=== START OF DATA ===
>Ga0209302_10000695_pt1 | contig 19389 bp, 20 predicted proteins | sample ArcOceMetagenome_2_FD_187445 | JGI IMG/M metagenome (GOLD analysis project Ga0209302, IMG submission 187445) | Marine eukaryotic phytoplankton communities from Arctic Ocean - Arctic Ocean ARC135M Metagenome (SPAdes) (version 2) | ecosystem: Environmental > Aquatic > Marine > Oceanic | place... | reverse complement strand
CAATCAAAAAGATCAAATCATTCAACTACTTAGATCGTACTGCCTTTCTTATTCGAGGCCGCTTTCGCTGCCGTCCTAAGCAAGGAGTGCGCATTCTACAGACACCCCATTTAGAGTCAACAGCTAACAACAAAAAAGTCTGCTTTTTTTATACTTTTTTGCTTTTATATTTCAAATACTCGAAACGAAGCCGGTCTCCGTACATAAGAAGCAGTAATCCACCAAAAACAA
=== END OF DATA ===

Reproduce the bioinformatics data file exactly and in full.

>Ga0209302_10000695_pt1 | contig 19389 bp, 20 predicted proteins | sample ArcOceMetagenome_2_FD_187445 | JGI IMG/M metagenome (GOLD analysis project Ga0209302, IMG submission 187445) | Marine eukaryotic phytoplankton communities from Arctic Ocean - Arctic Ocean ARC135M Metagenome (SPAdes) (version 2) | ecosystem: Environmental > Aquatic > Marine > Oceanic | place... | reverse complement strand
CAATCAAAAAGATCAAATCATTCAACTACTTAGATCGTACTGCCTTTCTTATTCGAGGCCGCTTTCGCTGCCGTCCTAAGCAAGGAGTGCGCATTCTACAGACACCCCATTTAGAGTCAACAGCTAACAACAAAAAAGTCTGCTTTTTTTATACTTTTTTGCTTTTATATTTCAAATACTCGAAACGAAGCCGGTCTCCGTACATAAGAAGCAGTAATCCACCAAAAACAA